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Lee, Semin
Computational Biology Lab
Research Interests
  • Cancer genomics & single-cell genomics

Flightless-1 inhibits ER stress-induced apoptosis in colorectal cancer cells by regulating Ca2+ homeostasis

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Flightless-1 inhibits ER stress-induced apoptosis in colorectal cancer cells by regulating Ca2+ homeostasis
Choi, Sun SilLee, Sang KwonKim, Joong KwanPark, Hye-KyungLee, EujinJang, JinhoLee, Yo HanKhim, Keon WooHyun, Ji-MinEom, Hye-jinLee, SeminKang, Byoung HeonChae, Young ChanMyung, KyungjaeMyung, Seung-JaePark, Chan YoungChoi, Jang Hyun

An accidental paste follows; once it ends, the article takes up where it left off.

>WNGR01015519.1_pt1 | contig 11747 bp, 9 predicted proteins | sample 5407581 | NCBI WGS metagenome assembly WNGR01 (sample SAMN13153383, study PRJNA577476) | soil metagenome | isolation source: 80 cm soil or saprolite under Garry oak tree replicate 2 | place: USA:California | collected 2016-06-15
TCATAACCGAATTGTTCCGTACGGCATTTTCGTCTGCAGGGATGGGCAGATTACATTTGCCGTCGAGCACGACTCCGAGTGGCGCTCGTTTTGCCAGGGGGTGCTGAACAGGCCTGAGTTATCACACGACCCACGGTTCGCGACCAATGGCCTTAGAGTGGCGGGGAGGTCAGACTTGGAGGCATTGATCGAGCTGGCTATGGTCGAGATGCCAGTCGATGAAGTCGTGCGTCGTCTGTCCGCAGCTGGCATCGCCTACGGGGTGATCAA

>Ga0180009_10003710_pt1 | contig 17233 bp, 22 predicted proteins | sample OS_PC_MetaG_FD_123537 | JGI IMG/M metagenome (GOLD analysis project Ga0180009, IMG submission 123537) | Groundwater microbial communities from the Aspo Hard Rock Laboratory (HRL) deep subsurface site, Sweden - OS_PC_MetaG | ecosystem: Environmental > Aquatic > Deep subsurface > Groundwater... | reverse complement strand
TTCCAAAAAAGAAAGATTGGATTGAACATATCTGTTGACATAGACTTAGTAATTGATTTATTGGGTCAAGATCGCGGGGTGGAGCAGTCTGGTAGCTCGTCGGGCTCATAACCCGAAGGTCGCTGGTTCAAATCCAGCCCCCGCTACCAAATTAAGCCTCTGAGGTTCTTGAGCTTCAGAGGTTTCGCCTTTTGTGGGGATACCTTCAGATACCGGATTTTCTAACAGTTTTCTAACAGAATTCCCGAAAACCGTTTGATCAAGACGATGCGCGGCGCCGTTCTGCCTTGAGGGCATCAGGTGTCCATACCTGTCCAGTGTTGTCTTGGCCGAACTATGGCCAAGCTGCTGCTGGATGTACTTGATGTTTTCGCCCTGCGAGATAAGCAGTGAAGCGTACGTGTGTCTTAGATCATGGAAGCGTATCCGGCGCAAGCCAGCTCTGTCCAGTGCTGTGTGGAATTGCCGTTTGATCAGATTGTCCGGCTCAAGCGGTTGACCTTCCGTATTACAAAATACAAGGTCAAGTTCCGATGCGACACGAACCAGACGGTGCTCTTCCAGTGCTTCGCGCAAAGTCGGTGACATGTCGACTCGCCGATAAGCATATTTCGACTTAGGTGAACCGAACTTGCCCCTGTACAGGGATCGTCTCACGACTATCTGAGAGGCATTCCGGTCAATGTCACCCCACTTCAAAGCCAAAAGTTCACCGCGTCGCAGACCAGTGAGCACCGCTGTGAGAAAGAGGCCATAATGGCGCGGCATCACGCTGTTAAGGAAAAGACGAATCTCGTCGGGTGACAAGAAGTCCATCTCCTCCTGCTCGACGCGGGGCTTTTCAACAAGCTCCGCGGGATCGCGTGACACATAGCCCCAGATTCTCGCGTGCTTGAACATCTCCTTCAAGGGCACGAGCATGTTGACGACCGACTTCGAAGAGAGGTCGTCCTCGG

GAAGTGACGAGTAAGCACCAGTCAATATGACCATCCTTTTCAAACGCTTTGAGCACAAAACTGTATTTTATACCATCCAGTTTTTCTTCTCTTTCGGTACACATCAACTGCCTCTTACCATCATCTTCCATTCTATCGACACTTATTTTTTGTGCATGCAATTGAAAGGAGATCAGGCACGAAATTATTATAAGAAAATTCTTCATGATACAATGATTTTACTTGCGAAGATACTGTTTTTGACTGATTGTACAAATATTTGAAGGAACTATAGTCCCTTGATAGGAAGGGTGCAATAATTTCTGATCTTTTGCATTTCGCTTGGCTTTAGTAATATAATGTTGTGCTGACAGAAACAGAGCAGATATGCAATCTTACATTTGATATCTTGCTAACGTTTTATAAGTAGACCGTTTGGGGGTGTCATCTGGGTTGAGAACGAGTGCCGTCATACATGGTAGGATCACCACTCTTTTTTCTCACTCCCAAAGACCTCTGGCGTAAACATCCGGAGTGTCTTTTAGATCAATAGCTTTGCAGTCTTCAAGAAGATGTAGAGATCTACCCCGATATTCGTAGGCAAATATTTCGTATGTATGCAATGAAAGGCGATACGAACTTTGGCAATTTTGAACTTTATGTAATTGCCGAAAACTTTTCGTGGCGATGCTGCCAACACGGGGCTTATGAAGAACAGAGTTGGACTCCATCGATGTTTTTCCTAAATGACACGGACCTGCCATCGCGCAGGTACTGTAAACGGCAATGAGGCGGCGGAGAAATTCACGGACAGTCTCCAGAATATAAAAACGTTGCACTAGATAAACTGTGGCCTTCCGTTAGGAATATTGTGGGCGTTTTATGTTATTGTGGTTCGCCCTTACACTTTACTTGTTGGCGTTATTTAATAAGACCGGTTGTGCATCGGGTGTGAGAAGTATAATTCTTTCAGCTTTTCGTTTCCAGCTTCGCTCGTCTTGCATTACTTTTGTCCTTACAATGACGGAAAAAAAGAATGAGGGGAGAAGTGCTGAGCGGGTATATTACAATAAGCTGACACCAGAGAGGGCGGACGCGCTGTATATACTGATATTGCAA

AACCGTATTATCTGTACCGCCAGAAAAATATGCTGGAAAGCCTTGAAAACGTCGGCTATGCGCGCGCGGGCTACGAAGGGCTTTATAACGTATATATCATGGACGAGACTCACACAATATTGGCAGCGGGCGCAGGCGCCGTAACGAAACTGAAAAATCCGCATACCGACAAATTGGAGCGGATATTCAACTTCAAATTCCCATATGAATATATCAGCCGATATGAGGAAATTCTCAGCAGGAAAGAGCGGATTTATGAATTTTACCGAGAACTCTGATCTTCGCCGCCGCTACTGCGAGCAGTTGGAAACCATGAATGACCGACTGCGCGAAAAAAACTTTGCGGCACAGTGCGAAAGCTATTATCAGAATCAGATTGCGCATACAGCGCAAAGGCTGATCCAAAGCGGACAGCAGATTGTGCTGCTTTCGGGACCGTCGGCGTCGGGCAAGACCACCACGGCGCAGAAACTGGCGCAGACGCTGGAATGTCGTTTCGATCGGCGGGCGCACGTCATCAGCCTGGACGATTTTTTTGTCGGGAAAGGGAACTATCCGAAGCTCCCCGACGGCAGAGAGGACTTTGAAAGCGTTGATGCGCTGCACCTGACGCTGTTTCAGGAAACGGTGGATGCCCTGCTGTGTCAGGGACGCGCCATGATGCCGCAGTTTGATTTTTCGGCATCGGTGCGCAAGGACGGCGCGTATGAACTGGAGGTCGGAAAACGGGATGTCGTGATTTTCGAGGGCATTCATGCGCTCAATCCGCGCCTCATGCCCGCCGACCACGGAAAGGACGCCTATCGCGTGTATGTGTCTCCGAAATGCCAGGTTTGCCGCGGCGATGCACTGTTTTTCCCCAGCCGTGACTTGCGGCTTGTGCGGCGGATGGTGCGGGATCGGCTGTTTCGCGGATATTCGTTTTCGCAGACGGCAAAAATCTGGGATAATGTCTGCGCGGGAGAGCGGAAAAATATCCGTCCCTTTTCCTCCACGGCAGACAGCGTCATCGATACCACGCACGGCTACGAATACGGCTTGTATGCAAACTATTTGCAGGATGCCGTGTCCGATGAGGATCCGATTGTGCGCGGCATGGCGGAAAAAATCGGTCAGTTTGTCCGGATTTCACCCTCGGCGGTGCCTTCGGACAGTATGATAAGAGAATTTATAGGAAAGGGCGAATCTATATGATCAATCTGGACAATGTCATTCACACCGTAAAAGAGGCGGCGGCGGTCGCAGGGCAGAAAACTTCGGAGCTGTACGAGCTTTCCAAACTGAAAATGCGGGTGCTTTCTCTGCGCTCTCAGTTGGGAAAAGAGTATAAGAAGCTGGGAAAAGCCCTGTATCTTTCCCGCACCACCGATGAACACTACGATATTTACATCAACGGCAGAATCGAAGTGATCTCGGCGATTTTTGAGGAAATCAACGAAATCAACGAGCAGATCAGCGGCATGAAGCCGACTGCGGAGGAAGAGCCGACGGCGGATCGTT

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The endoplasmic reticulum (ER) stress response is an adaptive mechanism that is activated upon disruption of ER homeostasis and protects the cells against certain harmful environmental stimuli. However, critical and prolonged cell stress triggers cell death. In this study, we demonstrate that Flightless-1 (FliI) regulates ER stress-induced apoptosis in colon cancer cells by modulating Ca2+ homeostasis. FliI was highly expressed in both colon cell lines and colorectal cancer mouse models. In a mouse xenograft model using CT26 mouse colorectal cancer cells, tumor formation was slowed due to elevated levels of apoptosis in FliI-knockdown (FliI-KD) cells. FliI-KD cells treated with ER stress inducers, thapsigargin (TG), and tunicamycin exhibited activation of the unfolded protein response (UPR) and induction of UPR-related gene expression, which eventually triggered apoptosis. FliI-KD increased the intracellular Ca2+ concentration, and this upregulation was caused by accelerated ER-to-cytosolic efflux of Ca2+. The increase in intracellular Ca2+ concentration was significantly blocked by dantrolene and tetracaine, inhibitors of ryanodine receptors (RyRs). Dantrolene inhibited TG-induced ER stress and decreased the rate of apoptosis in FliI-KD CT26 cells. Finally, we found that knockdown of FliI decreased the levels of sorcin and ER Ca2+ and that TG-induced ER stress was recovered by overexpression of sorcin in FliI-KD cells. Taken together, these results suggest that FliI regulates sorcin expression, which modulates Ca2+ homeostasis in the ER through RyRs. Our findings reveal a novel mechanism by which FliI influences Ca2+ homeostasis and cell survival during ER stress. Cancer: Protein enhances survival of tumor cells under stress A cytoskeletal protein that helps tumors avoid cell death offers a promising new drug target for fighting cancer. A team led by Jang Hyun Choi and Sun Sil Choi of the Ulsan National Institute of Science and Technology, South Korea, detailed how a protein called Flightless I (FliI) that normally regulates the remodeling of structural filaments in the cell can, in colorectal cancer cells, serve as a tumor promoter through its action on calcium levels. Typically, cells respond to chronic stress by altering calcium signaling to promote their own death. In tumors, however, FliI maintains normal calcium levels to enhance cell survival even in the face of chemotherapy and other stressful stimuli. Suppressing FliI activity could thus help sensitize cancer cells to other stress- and death-inducing drug regimens.
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